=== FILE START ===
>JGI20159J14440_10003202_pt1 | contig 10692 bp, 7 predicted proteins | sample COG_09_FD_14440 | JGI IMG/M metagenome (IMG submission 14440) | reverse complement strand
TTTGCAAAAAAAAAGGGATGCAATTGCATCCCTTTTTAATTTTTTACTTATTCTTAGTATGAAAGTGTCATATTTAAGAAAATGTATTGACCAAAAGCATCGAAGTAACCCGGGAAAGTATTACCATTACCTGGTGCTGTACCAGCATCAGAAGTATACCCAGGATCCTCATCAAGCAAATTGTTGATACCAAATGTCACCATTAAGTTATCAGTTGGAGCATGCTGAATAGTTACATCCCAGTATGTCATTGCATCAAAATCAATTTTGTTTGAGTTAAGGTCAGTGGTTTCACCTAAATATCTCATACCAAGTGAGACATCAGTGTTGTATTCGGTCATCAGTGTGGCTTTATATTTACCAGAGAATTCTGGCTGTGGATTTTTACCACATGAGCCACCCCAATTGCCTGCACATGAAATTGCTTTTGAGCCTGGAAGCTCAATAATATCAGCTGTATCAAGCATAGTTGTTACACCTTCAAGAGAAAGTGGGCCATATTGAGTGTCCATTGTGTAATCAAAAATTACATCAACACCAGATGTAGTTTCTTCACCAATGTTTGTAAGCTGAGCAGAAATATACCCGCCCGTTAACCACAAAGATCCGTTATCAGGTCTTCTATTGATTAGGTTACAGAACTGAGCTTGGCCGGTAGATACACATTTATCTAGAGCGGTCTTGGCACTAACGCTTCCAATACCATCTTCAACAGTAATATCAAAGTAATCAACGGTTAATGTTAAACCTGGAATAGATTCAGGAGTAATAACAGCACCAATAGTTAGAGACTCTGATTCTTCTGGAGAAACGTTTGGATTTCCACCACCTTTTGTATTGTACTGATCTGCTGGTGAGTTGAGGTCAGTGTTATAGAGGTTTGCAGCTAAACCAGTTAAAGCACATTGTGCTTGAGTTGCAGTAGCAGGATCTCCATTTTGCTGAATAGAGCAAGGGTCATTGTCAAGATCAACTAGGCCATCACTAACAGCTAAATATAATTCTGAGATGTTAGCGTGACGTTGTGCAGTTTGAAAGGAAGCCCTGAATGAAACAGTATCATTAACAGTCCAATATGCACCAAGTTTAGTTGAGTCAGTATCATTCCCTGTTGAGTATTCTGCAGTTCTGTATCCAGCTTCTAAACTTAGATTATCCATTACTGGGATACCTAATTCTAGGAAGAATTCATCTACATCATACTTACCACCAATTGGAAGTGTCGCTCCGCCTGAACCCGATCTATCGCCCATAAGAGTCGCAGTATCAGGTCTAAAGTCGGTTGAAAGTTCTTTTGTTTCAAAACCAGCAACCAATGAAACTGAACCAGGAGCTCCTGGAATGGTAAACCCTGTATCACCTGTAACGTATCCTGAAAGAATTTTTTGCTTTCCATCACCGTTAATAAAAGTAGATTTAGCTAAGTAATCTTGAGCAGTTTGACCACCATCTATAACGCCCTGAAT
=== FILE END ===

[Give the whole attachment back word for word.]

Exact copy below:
>JGI20159J14440_10003202_pt1 | contig 10692 bp, 7 predicted proteins | sample COG_09_FD_14440 | JGI IMG/M metagenome (IMG submission 14440) | reverse complement strand
TTTGCAAAAAAAAAGGGATGCAATTGCATCCCTTTTTAATTTTTTACTTATTCTTAGTATGAAAGTGTCATATTTAAGAAAATGTATTGACCAAAAGCATCGAAGTAACCCGGGAAAGTATTACCATTACCTGGTGCTGTACCAGCATCAGAAGTATACCCAGGATCCTCATCAAGCAAATTGTTGATACCAAATGTCACCATTAAGTTATCAGTTGGAGCATGCTGAATAGTTACATCCCAGTATGTCATTGCATCAAAATCAATTTTGTTTGAGTTAAGGTCAGTGGTTTCACCTAAATATCTCATACCAAGTGAGACATCAGTGTTGTATTCGGTCATCAGTGTGGCTTTATATTTACCAGAGAATTCTGGCTGTGGATTTTTACCACATGAGCCACCCCAATTGCCTGCACATGAAATTGCTTTTGAGCCTGGAAGCTCAATAATATCAGCTGTATCAAGCATAGTTGTTACACCTTCAAGAGAAAGTGGGCCATATTGAGTGTCCATTGTGTAATCAAAAATTACATCAACACCAGATGTAGTTTCTTCACCAATGTTTGTAAGCTGAGCAGAAATATACCCGCCCGTTAACCACAAAGATCCGTTATCAGGTCTTCTATTGATTAGGTTACAGAACTGAGCTTGGCCGGTAGATACACATTTATCTAGAGCGGTCTTGGCACTAACGCTTCCAATACCATCTTCAACAGTAATATCAAAGTAATCAACGGTTAATGTTAAACCTGGAATAGATTCAGGAGTAATAACAGCACCAATAGTTAGAGACTCTGATTCTTCTGGAGAAACGTTTGGATTTCCACCACCTTTTGTATTGTACTGATCTGCTGGTGAGTTGAGGTCAGTGTTATAGAGGTTTGCAGCTAAACCAGTTAAAGCACATTGTGCTTGAGTTGCAGTAGCAGGATCTCCATTTTGCTGAATAGAGCAAGGGTCATTGTCAAGATCAACTAGGCCATCACTAACAGCTAAATATAATTCTGAGATGTTAGCGTGACGTTGTGCAGTTTGAAAGGAAGCCCTGAATGAAACAGTATCATTAACAGTCCAATATGCACCAAGTTTAGTTGAGTCAGTATCATTCCCTGTTGAGTATTCTGCAGTTCTGTATCCAGCTTCTAAACTTAGATTATCCATTACTGGGATACCTAATTCTAGGAAGAATTCATCTACATCATACTTACCACCAATTGGAAGTGTCGCTCCGCCTGAACCCGATCTATCGCCCATAAGAGTCGCAGTATCAGGTCTAAAGTCGGTTGAAAGTTCTTTTGTTTCAAAACCAGCAACCAATGAAACTGAACCAGGAGCTCCTGGAATGGTAAACCCTGTATCACCTGTAACGTATCCTGAAAGAATTTTTTGCTTTCCATCACCGTTAATAAAAGTAGATTTAGCTAAGTAATCTTGAGCAGTTTGACCACCATCTATAACGCCCTGAAT